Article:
The goal of any job interview is for both you (the candidate) and the potential employer to gather information and determine if there is a good match between you, the position and the organization. However, an interview is only as good as the questions asked — and formulating effective interview questions is challenging.
Behavioral interviews, which ask about how a candidate handled specific situations in the past, provide some of the best predictions of future performance. Employers aim to create behavioral interview questions that get at the heart of the skills necessary for successful job performance. When responding, candidates must also consider the skills behind these questions.
Under the pressure of the hiring process and job interviews, candidates often rush to answer without thinking about the real meaning behind what’s being asked. The secret to answering them effectively is to understand: Based on this question, what do they want to know about my experience to show that I can be successful in the new role?
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Think Before You Speak
Before diving into responses, ask yourself these questions to inform impactful answers:
What skills are at the heart of the question?
When asked to share a time you failed, for example, the interviewer doesn’t want you to rehash a failure just to relive a challenging time. Rather, they want to hear about how you handled the failure (you accepted personal responsibility, maintained composure/professionalism etc.) and what you learned from it (you made specific changes to avoid repeating it).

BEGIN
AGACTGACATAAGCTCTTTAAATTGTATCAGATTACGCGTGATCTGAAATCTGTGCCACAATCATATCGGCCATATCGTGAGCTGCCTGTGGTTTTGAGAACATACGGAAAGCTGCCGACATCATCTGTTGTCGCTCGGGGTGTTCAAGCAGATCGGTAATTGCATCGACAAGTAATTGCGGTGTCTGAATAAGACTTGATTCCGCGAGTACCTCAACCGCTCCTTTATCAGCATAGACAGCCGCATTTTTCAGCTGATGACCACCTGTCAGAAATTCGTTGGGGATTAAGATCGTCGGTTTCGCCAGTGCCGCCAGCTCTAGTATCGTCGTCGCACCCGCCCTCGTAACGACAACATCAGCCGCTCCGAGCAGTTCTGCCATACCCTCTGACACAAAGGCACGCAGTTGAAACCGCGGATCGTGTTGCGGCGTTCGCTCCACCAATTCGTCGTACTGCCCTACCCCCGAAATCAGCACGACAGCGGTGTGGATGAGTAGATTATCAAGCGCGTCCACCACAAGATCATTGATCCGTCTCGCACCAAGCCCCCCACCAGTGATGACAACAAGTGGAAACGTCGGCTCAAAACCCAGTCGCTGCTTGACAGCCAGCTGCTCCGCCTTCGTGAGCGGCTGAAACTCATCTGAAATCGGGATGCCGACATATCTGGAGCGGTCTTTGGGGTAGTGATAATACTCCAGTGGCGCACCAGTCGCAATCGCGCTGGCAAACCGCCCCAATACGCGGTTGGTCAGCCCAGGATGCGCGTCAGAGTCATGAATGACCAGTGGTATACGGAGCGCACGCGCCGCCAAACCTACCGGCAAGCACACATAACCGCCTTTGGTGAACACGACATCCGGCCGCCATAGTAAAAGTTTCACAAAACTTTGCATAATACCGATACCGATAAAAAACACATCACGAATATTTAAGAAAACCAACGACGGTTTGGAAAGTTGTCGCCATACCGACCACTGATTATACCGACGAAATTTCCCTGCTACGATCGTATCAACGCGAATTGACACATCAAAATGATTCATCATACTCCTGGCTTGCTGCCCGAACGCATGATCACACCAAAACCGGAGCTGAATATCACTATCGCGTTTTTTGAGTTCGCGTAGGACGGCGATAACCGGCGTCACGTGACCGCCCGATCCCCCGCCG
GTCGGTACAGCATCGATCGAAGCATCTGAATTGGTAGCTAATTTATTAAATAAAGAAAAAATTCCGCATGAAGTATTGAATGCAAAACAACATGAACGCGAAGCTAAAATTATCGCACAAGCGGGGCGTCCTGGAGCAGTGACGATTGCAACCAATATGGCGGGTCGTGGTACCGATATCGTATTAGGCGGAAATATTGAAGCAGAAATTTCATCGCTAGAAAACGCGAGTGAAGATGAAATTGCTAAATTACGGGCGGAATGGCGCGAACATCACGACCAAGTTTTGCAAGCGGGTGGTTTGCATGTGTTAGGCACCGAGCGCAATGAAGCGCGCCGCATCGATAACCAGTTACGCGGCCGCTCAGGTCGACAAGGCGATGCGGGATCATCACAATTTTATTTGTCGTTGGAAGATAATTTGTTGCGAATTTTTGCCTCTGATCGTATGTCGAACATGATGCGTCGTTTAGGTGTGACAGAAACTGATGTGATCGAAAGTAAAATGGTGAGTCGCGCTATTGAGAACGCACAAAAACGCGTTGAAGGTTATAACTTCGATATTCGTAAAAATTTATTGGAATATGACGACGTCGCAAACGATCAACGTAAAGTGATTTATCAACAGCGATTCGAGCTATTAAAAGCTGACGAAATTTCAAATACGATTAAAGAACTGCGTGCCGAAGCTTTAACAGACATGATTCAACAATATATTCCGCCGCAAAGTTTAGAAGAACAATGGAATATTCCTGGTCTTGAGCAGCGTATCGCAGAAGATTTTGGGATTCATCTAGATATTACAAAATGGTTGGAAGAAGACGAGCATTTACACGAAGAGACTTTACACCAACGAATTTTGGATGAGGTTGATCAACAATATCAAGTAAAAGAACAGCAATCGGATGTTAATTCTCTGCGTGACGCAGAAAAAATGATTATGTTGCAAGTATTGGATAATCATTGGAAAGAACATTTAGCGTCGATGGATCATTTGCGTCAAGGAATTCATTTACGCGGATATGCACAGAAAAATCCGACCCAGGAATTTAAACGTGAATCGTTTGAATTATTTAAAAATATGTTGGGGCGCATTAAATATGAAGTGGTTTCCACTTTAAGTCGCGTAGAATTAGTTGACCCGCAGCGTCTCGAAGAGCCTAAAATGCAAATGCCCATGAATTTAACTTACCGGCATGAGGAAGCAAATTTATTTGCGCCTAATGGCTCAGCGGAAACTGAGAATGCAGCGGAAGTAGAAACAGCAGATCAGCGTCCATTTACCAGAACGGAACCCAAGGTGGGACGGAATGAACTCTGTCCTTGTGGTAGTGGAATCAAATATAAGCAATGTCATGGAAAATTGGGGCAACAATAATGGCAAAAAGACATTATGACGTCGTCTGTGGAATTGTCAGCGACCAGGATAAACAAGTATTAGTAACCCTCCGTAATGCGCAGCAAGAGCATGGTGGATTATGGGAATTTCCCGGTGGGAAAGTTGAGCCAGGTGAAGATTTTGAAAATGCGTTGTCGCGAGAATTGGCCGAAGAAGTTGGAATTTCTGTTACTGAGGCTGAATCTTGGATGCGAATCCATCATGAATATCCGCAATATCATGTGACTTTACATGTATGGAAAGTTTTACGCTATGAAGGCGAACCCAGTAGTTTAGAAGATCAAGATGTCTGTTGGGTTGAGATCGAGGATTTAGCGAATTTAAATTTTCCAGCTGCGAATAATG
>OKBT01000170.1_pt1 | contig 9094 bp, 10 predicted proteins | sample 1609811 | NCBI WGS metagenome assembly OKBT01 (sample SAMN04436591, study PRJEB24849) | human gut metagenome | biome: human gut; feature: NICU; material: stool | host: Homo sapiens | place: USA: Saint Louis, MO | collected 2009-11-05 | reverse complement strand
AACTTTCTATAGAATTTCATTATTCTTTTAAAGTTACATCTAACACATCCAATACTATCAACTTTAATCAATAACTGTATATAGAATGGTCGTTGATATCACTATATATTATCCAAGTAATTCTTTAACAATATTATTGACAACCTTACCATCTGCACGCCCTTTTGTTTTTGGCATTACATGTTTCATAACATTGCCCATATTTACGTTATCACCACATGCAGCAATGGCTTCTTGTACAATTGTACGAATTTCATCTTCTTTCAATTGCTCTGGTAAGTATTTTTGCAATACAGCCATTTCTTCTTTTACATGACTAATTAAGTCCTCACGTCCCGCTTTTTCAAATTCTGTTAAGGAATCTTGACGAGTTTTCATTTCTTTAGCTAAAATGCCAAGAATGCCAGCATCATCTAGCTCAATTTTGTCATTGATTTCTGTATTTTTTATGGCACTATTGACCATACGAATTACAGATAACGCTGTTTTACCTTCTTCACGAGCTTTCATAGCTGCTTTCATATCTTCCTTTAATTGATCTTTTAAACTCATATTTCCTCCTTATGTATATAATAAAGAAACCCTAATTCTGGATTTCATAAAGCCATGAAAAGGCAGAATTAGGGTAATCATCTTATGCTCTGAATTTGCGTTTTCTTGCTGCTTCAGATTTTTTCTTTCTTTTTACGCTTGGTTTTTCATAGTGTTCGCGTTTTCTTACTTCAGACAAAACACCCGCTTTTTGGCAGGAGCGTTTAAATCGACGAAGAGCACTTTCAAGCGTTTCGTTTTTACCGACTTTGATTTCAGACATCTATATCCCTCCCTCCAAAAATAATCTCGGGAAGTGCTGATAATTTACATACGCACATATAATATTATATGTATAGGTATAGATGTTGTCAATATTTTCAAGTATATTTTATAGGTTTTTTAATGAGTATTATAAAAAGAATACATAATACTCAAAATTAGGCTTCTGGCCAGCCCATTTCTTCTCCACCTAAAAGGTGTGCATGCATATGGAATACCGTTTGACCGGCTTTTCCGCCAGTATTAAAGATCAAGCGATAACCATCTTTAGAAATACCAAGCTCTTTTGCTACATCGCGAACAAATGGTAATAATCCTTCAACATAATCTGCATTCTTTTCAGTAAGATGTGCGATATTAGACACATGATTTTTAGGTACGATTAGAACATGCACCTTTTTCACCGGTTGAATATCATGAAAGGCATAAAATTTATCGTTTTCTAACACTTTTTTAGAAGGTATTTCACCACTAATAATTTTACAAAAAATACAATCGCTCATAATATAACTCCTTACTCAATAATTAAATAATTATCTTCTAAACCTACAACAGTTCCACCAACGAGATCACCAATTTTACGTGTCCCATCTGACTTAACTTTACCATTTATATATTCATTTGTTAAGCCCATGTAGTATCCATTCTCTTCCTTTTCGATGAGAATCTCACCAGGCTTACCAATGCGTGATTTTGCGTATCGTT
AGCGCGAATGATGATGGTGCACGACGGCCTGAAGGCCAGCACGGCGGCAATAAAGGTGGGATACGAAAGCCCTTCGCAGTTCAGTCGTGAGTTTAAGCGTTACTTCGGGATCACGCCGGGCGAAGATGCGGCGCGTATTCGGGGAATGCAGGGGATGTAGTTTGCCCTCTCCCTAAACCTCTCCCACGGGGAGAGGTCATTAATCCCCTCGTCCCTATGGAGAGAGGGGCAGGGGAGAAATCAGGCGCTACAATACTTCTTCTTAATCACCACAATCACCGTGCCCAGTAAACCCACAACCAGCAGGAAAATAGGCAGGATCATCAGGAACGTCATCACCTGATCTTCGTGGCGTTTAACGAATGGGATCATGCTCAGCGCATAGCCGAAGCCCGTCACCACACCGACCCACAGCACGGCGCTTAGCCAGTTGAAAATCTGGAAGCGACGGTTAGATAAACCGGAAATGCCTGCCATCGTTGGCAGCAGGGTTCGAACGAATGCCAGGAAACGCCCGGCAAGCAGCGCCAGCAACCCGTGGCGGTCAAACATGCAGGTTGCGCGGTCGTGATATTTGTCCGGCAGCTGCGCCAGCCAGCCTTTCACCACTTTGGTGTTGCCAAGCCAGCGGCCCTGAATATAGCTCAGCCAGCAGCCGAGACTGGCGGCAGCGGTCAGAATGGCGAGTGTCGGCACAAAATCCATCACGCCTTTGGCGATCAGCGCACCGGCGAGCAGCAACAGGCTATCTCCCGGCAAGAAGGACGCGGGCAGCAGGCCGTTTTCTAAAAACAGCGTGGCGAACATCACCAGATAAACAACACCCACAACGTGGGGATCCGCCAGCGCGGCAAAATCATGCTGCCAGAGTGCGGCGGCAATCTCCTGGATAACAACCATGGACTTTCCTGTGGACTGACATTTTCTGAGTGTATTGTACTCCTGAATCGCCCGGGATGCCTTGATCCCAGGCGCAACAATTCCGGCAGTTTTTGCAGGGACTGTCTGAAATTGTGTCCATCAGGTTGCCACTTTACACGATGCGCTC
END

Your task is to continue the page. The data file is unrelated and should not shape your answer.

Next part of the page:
What experience can I share to illustrate these skills?
Behavioral interview questions are useful because they draw on prior experience. Respond with real, specific examples from your past.
Set the stage with details and context for your actions while avoiding minutia that does not add value to the example. Describe specific actions you took and their outcome. What happened? Did you close the deal? Can you share metrics about revenue or savings? Were you recognized for your leadership?
Referencing professional experiences is ideal, but you can use a more personal example in some circumstances. However, make sure it is work appropriate and clearly ties to the skills asked about.